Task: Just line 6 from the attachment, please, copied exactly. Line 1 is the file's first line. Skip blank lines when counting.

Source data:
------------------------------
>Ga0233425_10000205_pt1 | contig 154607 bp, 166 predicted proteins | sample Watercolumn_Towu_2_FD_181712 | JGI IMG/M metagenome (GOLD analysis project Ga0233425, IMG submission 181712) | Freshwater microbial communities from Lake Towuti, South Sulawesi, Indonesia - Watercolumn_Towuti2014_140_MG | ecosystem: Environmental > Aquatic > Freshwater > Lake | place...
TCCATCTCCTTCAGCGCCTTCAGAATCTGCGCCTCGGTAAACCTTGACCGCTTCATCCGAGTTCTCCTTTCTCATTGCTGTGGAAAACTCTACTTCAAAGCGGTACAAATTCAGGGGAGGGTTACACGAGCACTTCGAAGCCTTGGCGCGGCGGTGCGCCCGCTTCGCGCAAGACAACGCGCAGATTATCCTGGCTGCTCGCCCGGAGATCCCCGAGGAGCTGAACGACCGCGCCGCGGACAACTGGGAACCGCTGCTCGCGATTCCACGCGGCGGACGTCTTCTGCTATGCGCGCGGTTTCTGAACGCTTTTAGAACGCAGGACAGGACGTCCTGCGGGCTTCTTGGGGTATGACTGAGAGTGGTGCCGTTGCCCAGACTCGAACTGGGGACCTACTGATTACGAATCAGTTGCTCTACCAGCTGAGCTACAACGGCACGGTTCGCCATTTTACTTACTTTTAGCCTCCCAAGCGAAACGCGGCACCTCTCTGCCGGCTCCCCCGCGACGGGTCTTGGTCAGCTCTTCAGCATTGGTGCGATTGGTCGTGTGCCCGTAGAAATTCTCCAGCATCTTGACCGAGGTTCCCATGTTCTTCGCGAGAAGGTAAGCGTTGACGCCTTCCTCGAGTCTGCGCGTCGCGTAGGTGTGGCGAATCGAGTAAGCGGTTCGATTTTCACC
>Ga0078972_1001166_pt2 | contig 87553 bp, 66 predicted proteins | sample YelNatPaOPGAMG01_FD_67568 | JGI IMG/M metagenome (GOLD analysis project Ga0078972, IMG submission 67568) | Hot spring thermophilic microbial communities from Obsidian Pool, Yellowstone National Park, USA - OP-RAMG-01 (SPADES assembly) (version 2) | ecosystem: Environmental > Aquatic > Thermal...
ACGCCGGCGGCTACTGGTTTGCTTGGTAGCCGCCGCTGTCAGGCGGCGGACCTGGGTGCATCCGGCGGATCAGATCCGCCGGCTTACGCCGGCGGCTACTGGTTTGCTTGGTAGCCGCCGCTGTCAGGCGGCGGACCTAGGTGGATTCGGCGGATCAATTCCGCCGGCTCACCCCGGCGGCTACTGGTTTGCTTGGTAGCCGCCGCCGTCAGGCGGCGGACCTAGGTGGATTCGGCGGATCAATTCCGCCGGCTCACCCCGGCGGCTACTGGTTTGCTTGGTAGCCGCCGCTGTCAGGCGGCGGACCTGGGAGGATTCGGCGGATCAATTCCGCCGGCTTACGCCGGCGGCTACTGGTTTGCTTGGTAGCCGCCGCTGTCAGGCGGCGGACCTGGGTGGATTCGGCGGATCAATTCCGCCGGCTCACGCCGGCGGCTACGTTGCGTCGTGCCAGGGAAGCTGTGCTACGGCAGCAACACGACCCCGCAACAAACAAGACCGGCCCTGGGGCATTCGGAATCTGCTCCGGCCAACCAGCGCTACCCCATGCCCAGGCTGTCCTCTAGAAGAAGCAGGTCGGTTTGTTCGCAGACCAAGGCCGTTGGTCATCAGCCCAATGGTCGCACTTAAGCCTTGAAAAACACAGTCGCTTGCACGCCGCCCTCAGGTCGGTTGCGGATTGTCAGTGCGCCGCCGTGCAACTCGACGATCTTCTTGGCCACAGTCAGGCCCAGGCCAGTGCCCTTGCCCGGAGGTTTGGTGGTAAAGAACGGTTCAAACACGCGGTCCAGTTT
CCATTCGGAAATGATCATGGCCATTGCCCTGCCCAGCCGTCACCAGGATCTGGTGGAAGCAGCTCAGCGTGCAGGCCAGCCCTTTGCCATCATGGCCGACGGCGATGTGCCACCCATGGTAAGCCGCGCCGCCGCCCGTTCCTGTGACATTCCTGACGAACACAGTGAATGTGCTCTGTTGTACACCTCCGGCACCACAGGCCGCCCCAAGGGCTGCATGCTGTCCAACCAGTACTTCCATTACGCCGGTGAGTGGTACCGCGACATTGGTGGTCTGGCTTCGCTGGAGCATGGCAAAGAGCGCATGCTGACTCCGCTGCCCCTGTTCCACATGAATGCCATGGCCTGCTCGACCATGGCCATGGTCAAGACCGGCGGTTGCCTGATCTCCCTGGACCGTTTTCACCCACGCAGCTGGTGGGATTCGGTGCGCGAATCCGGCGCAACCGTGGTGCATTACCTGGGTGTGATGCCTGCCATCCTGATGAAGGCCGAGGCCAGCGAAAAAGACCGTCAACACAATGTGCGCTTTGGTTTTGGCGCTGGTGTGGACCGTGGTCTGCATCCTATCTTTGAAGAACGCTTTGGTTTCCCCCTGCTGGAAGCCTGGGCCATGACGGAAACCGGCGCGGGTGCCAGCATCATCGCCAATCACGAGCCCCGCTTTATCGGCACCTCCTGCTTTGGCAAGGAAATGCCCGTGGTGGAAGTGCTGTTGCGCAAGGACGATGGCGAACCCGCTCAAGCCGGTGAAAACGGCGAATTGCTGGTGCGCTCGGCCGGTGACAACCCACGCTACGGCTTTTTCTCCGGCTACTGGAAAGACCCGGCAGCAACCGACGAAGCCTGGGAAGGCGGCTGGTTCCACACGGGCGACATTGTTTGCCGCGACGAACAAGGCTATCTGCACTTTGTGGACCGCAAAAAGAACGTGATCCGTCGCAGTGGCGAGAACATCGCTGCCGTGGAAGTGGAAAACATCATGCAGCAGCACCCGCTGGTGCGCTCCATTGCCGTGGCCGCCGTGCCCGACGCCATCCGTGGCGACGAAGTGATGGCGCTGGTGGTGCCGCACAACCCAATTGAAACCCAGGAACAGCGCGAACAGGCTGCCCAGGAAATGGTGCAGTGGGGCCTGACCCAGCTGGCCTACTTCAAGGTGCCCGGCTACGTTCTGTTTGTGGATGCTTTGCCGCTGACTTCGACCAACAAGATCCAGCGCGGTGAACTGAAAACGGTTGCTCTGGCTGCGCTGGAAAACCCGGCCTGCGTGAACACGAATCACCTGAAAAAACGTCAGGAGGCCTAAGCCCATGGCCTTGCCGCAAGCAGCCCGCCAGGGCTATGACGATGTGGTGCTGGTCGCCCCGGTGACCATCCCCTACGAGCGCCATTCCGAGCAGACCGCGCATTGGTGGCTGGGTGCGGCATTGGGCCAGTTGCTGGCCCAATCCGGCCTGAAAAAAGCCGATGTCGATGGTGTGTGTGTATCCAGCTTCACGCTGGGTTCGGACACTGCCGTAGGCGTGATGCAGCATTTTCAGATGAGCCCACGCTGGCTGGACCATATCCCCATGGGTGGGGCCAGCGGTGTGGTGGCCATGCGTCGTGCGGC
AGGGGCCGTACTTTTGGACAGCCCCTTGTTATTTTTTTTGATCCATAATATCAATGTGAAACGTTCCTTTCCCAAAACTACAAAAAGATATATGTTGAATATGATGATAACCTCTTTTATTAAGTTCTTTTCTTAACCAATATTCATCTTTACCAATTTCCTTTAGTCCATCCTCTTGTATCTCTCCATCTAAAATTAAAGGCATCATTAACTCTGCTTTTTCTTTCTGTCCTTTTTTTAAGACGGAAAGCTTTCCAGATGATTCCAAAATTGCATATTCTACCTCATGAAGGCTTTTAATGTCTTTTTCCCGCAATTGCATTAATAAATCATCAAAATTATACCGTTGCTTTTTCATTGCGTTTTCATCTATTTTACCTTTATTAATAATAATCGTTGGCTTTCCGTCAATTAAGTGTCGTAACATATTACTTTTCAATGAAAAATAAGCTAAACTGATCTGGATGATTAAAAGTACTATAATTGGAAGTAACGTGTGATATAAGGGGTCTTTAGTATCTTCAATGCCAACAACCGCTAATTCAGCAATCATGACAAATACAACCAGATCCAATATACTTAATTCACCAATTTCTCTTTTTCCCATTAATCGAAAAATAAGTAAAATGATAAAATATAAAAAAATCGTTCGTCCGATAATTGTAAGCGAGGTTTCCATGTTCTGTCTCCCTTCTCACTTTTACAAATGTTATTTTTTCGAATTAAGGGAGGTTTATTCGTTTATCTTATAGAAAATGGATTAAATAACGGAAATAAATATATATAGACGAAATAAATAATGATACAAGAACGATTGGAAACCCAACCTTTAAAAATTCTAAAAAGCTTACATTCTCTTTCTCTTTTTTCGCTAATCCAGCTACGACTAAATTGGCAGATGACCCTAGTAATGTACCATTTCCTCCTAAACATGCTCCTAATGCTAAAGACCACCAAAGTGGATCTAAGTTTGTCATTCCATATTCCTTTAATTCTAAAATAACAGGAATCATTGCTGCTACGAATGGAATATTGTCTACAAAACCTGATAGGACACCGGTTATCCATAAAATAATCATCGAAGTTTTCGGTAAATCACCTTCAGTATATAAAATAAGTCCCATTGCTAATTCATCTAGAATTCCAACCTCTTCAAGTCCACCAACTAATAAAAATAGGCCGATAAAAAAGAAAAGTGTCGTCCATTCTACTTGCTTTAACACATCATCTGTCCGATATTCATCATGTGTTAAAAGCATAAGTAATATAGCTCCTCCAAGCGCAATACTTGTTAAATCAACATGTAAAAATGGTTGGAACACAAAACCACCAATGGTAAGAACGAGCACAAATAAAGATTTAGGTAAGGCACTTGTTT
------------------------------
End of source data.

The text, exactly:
AGGGGCCGTACTTTTGGACAGCCCCTTGTTATTTTTTTTGATCCATAATATCAATGTGAAACGTTCCTTTCCCAAAACTACAAAAAGATATATGTTGAATATGATGATAACCTCTTTTATTAAGTTCTTTTCTTAACCAATATTCATCTTTACCAATTTCCTTTAGTCCATCCTCTTGTATCTCTCCATCTAAAATTAAAGGCATCATTAACTCTGCTTTTTCTTTCTGTCCTTTTTTTAAGACGGAAAGCTTTCCAGATGATTCCAAAATTGCATATTCTACCTCATGAAGGCTTTTAATGTCTTTTTCCCGCAATTGCATTAATAAATCATCAAAATTATACCGTTGCTTTTTCATTGCGTTTTCATCTATTTTACCTTTATTAATAATAATCGTTGGCTTTCCGTCAATTAAGTGTCGTAACATATTACTTTTCAATGAAAAATAAGCTAAACTGATCTGGATGATTAAAAGTACTATAATTGGAAGTAACGTGTGATATAAGGGGTCTTTAGTATCTTCAATGCCAACAACCGCTAATTCAGCAATCATGACAAATACAACCAGATCCAATATACTTAATTCACCAATTTCTCTTTTTCCCATTAATCGAAAAATAAGTAAAATGATAAAATATAAAAAAATCGTTCGTCCGATAATTGTAAGCGAGGTTTCCATGTTCTGTCTCCCTTCTCACTTTTACAAATGTTATTTTTTCGAATTAAGGGAGGTTTATTCGTTTATCTTATAGAAAATGGATTAAATAACGGAAATAAATATATATAGACGAAATAAATAATGATACAAGAACGATTGGAAACCCAACCTTTAAAAATTCTAAAAAGCTTACATTCTCTTTCTCTTTTTTCGCTAATCCAGCTACGACTAAATTGGCAGATGACCCTAGTAATGTACCATTTCCTCCTAAACATGCTCCTAATGCTAAAGACCACCAAAGTGGATCTAAGTTTGTCATTCCATATTCCTTTAATTCTAAAATAACAGGAATCATTGCTGCTACGAATGGAATATTGTCTACAAAACCTGATAGGACACCGGTTATCCATAAAATAATCATCGAAGTTTTCGGTAAATCACCTTCAGTATATAAAATAAGTCCCATTGCTAATTCATCTAGAATTCCAACCTCTTCAAGTCCACCAACTAATAAAAATAGGCCGATAAAAAAGAAAAGTGTCGTCCATTCTACTTGCTTTAACACATCATCTGTCCGATATTCATCATGTGTTAAAAGCATAAGTAATATAGCTCCTCCAAGCGCAATACTTGTTAAATCAACATGTAAAAATGGTTGGAACACAAAACCACCAATGGTAAGAACGAGCACAAATAAAGATTTAGGTAAGGCACTTGTTT